This past weekend I read through Armand Mauss’s recent (and excellent) memoir, Shifting Borders and a Tattered Passport: Intellectual Journals of a Mormon Academic (SLC: UofU Press, 2012). There is lots to digest in it, and it should inspire several posts/discussions, but one thing stood out to me in the chapter that gave an overview of his career. I had no idea Mauss had such a circuitous route in academia before landing at Washington State University for three decades: he began as a high school teacher, moved on to a community college, and eventally landed university positions, first at Utah State University (where he somehow negotiated an Associate Professor position before finishing his dissertation!) and then at WSU in 1969, all the while working many odd jobs to support his family of eight children and finishing his schooling at night. Once at WSU, his career blossomed with many publications and increased respect.
It wasn’t until the 1980s, though, that he decided to turn his attention to Mormon studies. His dissertation dealt with Mormonism and race, though he had put that topic aside during his first decade plus as a faculty member. It wasn’t until he had “earned his dues” (his words) as a scholar and member of the sociology department, singling out his ability to bring in state and federal money for his academic projects, that he could do work on Mormonism full-time (26). Only then could he take the skills and talent he gained in other fields and use them to analyze his own faith tradition.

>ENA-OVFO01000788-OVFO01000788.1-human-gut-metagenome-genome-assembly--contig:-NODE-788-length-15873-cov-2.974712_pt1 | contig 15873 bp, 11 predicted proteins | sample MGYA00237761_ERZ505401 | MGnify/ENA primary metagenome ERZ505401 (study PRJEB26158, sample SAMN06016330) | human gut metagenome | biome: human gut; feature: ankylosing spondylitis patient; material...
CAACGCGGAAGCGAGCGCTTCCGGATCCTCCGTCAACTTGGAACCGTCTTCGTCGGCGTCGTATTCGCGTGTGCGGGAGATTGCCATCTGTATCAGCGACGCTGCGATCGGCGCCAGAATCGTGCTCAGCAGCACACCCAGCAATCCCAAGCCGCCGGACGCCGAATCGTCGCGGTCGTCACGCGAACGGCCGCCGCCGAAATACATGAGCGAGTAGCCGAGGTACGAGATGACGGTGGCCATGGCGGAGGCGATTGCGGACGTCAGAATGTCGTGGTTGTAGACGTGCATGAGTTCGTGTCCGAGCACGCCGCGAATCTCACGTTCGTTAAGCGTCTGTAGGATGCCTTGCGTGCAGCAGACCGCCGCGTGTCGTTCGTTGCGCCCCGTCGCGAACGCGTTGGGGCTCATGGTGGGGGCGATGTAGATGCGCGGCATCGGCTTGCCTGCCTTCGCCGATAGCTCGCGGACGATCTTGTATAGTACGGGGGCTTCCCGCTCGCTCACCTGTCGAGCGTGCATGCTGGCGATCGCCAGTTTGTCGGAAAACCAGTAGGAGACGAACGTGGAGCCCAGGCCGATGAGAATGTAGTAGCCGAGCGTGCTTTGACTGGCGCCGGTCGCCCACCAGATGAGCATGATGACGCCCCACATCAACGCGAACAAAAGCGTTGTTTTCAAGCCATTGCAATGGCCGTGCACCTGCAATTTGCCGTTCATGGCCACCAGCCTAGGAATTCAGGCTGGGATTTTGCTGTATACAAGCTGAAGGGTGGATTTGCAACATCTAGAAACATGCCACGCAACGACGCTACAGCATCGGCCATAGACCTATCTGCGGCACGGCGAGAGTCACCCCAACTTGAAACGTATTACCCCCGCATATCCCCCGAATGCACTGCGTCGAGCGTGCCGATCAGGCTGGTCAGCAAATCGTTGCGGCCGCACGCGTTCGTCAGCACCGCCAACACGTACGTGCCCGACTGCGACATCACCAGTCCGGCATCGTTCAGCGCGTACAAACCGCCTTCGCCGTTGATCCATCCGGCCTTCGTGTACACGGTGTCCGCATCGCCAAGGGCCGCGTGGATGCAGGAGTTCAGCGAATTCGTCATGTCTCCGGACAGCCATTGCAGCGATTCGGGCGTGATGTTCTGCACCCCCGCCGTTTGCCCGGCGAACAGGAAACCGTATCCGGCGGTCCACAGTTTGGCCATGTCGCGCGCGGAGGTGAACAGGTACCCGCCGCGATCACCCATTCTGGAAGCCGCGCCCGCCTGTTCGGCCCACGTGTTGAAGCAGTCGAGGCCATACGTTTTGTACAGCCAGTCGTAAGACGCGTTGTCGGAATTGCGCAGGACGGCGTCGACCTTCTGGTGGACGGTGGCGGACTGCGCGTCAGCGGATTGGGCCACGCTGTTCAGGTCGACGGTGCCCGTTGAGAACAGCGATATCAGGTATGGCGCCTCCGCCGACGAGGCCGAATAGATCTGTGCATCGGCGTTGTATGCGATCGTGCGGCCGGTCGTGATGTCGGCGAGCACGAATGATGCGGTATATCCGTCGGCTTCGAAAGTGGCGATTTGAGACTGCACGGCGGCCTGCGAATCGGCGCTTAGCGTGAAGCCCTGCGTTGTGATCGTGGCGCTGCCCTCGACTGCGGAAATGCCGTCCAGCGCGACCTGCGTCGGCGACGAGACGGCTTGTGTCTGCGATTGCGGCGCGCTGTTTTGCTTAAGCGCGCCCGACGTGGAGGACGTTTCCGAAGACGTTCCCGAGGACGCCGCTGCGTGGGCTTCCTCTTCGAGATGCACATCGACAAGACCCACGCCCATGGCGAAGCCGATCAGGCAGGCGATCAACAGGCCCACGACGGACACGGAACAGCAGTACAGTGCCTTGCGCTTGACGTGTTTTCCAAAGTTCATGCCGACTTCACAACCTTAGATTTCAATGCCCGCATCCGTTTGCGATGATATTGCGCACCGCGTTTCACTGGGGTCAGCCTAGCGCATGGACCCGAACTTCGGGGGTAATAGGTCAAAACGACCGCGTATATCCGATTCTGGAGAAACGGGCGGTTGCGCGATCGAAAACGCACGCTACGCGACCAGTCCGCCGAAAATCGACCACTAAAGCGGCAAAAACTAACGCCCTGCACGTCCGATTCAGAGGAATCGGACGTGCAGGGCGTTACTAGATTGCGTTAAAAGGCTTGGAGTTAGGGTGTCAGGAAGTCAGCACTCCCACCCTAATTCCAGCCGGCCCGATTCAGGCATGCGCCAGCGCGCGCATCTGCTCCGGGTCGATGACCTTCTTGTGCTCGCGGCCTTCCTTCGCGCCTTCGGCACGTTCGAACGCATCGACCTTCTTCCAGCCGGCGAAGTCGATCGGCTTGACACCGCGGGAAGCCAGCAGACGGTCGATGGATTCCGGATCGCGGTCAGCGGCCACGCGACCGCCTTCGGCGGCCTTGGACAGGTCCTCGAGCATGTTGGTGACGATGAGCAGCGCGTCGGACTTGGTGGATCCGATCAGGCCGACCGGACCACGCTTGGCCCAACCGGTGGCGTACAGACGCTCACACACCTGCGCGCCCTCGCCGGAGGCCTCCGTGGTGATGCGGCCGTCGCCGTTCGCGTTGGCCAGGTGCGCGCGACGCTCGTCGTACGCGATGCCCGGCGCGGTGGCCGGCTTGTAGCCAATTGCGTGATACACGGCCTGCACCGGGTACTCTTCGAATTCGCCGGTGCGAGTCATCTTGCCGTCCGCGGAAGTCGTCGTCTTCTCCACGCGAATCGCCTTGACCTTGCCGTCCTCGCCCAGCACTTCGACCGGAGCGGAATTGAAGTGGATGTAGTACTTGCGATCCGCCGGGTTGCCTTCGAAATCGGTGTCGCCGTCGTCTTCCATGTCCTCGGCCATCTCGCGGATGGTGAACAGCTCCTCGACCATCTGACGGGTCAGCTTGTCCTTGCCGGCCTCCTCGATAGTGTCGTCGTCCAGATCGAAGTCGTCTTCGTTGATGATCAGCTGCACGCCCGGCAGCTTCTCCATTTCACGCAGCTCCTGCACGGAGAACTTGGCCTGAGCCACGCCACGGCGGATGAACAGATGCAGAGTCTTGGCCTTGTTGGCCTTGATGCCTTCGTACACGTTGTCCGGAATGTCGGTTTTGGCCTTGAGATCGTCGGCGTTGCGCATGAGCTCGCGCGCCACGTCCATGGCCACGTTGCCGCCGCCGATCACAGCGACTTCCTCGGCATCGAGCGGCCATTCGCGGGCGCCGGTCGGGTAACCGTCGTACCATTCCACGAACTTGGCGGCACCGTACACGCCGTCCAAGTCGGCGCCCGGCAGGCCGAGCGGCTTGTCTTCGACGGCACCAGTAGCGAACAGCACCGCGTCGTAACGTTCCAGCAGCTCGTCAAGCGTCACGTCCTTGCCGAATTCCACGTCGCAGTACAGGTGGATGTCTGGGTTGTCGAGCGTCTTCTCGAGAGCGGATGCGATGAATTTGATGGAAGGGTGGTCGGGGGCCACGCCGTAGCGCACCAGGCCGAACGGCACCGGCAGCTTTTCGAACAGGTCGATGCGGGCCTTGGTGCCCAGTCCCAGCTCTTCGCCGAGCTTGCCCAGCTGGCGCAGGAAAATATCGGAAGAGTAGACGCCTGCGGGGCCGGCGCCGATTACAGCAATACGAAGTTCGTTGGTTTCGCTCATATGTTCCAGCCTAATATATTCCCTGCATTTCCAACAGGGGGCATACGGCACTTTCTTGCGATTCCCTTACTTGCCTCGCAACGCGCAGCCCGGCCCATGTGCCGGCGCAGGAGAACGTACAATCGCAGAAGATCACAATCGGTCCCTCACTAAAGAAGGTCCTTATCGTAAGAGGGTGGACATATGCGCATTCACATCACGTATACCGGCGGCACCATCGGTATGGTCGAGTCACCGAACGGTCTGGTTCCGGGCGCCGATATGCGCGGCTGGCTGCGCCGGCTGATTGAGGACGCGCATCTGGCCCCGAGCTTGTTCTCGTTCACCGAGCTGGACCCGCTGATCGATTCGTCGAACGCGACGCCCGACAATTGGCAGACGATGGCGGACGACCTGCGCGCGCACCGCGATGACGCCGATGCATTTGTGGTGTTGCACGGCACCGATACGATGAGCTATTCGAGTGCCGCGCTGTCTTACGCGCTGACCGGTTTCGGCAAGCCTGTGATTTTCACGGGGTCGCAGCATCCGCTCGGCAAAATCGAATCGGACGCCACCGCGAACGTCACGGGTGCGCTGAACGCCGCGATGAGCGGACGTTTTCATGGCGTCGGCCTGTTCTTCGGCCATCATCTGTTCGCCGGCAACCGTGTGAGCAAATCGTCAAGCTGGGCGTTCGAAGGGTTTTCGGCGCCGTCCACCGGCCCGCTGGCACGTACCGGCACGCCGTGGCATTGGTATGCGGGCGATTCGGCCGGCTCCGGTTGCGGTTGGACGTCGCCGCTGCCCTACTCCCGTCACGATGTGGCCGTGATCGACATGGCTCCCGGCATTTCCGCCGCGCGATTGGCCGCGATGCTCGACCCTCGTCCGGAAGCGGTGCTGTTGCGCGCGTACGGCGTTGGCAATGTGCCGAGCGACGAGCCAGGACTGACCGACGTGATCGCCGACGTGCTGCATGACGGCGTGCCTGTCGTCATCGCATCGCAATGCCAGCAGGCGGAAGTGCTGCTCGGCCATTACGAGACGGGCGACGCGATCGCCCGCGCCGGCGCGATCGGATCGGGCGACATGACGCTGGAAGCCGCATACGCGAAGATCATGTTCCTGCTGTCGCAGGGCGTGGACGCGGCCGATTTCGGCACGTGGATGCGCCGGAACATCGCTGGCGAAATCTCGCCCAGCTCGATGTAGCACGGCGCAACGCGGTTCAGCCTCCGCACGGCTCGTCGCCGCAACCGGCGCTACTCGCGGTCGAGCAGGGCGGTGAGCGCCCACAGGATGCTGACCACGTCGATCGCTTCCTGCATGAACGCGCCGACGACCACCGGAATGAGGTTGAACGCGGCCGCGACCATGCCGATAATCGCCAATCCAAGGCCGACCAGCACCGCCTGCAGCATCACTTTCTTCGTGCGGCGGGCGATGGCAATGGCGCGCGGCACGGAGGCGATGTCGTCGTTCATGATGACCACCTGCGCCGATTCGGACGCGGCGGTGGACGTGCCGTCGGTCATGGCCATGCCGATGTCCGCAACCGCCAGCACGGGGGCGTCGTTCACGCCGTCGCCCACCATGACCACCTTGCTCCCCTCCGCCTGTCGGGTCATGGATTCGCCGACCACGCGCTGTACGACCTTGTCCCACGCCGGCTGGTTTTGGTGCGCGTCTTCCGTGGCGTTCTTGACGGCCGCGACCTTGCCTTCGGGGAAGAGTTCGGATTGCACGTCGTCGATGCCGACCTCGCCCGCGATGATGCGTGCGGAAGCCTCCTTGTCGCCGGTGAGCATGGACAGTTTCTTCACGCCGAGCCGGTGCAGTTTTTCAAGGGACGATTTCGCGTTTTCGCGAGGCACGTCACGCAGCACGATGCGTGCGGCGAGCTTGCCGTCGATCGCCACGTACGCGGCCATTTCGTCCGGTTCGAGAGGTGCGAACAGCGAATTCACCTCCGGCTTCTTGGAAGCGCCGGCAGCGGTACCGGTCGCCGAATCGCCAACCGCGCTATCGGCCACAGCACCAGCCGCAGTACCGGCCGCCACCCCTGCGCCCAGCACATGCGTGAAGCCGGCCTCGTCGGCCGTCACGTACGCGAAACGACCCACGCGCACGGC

This is a familiar refrain. Richard Bushman has spoken on how, after writing his undergraduate honor’s thesis on Mormonism, he didn’t return to Mormonism full-time until retirement. The one exception came when he was commissioned by Leonard Arrington to write a history of Joseph Smith’s life prior to 1830, which resulted in Joseph Smith and the Beginnings of Mormonism (1985). (Bushman tells a fascinating, if somewhat painful, story of how he was told, after being hired by a new, prestigious history department in the 1980s, that he was hired “despite” this side work on Joseph Smith.) Terryl Givens and Laurel Ulrich also provide examples of scholars who gain credibility in other fields before finally turning to Mormonism later in their career.